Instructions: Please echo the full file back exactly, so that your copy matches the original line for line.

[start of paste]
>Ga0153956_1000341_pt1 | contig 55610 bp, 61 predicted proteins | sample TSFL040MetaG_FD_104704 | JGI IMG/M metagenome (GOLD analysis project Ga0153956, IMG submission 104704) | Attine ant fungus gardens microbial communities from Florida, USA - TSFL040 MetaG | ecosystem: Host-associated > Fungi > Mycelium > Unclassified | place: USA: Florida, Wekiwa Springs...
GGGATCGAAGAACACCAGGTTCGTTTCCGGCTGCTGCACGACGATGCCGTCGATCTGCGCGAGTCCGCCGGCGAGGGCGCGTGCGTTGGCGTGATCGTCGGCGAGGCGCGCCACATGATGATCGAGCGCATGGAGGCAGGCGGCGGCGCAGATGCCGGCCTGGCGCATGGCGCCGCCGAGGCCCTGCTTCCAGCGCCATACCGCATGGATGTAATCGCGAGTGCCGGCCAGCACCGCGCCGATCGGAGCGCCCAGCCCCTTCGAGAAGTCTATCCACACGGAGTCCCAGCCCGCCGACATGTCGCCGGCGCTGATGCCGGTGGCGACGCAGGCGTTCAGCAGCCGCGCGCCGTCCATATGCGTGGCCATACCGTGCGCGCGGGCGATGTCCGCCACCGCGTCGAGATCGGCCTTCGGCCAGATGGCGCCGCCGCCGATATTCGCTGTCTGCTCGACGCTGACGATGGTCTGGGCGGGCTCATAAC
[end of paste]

>Ga0153956_1000341_pt1 | contig 55610 bp, 61 predicted proteins | sample TSFL040MetaG_FD_104704 | JGI IMG/M metagenome (GOLD analysis project Ga0153956, IMG submission 104704) | Attine ant fungus gardens microbial communities from Florida, USA - TSFL040 MetaG | ecosystem: Host-associated > Fungi > Mycelium > Unclassified | place: USA: Florida, Wekiwa Springs...
GGGATCGAAGAACACCAGGTTCGTTTCCGGCTGCTGCACGACGATGCCGTCGATCTGCGCGAGTCCGCCGGCGAGGGCGCGTGCGTTGGCGTGATCGTCGGCGAGGCGCGCCACATGATGATCGAGCGCATGGAGGCAGGCGGCGGCGCAGATGCCGGCCTGGCGCATGGCGCCGCCGAGGCCCTGCTTCCAGCGCCATACCGCATGGATGTAATCGCGAGTGCCGGCCAGCACCGCGCCGATCGGAGCGCCCAGCCCCTTCGAGAAGTCTATCCACACGGAGTCCCAGCCCGCCGACATGTCGCCGGCGCTGATGCCGGTGGCGACGCAGGCGTTCAGCAGCCGCGCGCCGTCCATATGCGTGGCCATACCGTGCGCGCGGGCGATGTCCGCCACCGCGTCGAGATCGGCCTTCGGCCAGATGGCGCCGCCGCCGATATTCGCTGTCTGCTCGACGCTGACGATGGTCTGGGCGGGCTCATAAC